Logo of Phnom Penh Post newspaper Phnom Penh Post - English still preferred, but Chinese hot on its tail

English still preferred, but Chinese hot on its tail

English still preferred, but Chinese hot on its tail

Nou Kalyaney could be on the road to screen stardom after becoming a regular presenter

on the Cambodian Television Network at the age of 18.

Kalyaney is one of a growing number of Cambodians learning English as a second language

to boost their career prospects.

After starting lessons at the age of 12 she is now helping others by co-presenting CTN's

English tuition show Hello Cambodia at 6.15pm on Monday, Tuesday and Wednesday.

She said: "The show is gaining in popularity and if I could work in television

I would. I'd like to be a newsreader and I'd go to any country to do it.

"I don't think English is really difficult to learn if you study hard, and the

grammar has similarities with Khmer.

"You don't need to go to an expensive school either; it all depends on how hard

the student is prepared to work."

The students use novel ways to brush up on their vocabulary, including listening

to their favourite pop songs and reading newspapers such as the Phnom Penh Post.

The 2004 edition of the Yellow Pages shows upwards of 190 different institutes and

centers teaching English in Phnom Penh alone.

One of the oldest is the Australian Centre for Education in Boeung Raing, which opened

its doors in 1992 and now has 3,000 students, including Kalyaney.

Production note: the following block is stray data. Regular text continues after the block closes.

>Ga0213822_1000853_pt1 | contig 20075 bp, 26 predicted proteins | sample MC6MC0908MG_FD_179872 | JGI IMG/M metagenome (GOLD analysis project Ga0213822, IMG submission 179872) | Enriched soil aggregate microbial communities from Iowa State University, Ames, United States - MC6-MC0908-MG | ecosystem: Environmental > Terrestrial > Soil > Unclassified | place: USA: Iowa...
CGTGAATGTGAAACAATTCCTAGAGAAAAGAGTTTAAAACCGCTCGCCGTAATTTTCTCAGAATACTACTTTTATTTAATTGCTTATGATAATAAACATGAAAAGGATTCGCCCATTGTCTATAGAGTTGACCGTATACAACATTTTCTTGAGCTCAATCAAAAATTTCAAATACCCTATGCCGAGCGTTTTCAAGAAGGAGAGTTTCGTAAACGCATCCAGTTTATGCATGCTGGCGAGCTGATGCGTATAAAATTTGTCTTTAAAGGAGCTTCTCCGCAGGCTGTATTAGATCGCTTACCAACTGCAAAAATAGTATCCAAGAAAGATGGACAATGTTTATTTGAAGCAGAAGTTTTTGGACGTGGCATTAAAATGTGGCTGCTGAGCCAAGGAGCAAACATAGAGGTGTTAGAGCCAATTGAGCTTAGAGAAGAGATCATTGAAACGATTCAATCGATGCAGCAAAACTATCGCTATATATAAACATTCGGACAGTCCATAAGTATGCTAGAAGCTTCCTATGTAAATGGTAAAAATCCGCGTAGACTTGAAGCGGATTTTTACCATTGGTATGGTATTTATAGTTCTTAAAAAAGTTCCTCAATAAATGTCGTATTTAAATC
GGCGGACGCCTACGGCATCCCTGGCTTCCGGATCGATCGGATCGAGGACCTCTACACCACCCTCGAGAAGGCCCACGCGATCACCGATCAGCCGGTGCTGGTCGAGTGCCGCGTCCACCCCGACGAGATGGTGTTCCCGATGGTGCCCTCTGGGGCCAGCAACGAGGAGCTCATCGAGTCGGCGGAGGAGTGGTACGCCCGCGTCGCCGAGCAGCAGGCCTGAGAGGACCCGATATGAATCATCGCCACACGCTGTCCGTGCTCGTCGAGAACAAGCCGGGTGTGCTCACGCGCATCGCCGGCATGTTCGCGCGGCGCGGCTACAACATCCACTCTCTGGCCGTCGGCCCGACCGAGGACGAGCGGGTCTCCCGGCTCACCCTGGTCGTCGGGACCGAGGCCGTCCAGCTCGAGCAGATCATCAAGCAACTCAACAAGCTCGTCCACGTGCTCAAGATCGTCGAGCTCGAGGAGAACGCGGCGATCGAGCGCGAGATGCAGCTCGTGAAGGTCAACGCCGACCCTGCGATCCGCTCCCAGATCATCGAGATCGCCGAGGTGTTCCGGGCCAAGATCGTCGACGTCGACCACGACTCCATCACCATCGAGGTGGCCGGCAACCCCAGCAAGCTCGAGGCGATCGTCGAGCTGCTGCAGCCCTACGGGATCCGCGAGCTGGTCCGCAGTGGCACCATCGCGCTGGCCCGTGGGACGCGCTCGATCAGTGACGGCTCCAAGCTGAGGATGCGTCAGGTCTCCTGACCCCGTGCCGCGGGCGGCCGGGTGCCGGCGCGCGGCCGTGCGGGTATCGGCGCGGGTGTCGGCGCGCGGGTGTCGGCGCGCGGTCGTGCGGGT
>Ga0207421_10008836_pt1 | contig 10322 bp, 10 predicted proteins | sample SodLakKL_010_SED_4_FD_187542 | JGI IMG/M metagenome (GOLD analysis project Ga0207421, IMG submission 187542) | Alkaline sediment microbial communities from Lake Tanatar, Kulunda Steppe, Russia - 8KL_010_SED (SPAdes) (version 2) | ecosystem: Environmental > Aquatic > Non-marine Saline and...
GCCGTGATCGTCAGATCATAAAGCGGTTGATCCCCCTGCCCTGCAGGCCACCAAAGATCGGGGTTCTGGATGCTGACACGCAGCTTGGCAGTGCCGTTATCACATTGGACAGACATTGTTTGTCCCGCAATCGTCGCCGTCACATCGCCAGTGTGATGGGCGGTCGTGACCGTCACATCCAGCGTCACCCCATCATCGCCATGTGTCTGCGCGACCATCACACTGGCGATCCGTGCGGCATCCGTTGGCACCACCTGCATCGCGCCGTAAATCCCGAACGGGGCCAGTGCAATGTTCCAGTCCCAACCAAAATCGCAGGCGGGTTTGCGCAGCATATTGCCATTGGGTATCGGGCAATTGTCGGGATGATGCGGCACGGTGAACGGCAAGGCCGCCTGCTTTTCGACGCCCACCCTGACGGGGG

But the dominance of English is being challenged by Chinese, with a growing minority

of Khmers choosing it as their language of choice.

ACE Director Louise Fitzgerald said: "English is a great benefit to them because

people outside Cambodia don't speak Khmer. Education and employment are the two biggest

reasons for them choosing it.

"There are very few books in Khmer, so if people want to read they have to learn

a different language, or even access the internet, plus many of the university courses

are given in English.

"I'm a student of Chinese myself and there are a lot of big Chinese companies,

especially in the garment industry, but internationally it's got to be English."

Heng Pidor, academic head of the recently opened Lion City International Institute

in Street 63 agrees, believing English has become the second language of choice for

Khmers, despite the challenge of economic powerhouse China.

"Chinese seems to be important for businesspeople but English is necessary for

NGO work, tourism and most other businesses.

"It's so important that people are starting to learn a second language because

Cambodia is developing and it helps the country move from one stage to another.

Our technology is moving forward so we need to catch up."

Student Khim Finan, 20, says the number of international scholarships available to

English-speaking Khmers is proving a major draw.

He said: "There are scholarships open to us from Japanese and Swedish universities,

where we must write our thesis in English

"Jobs that require English also pay more money than those for Chinese speakers,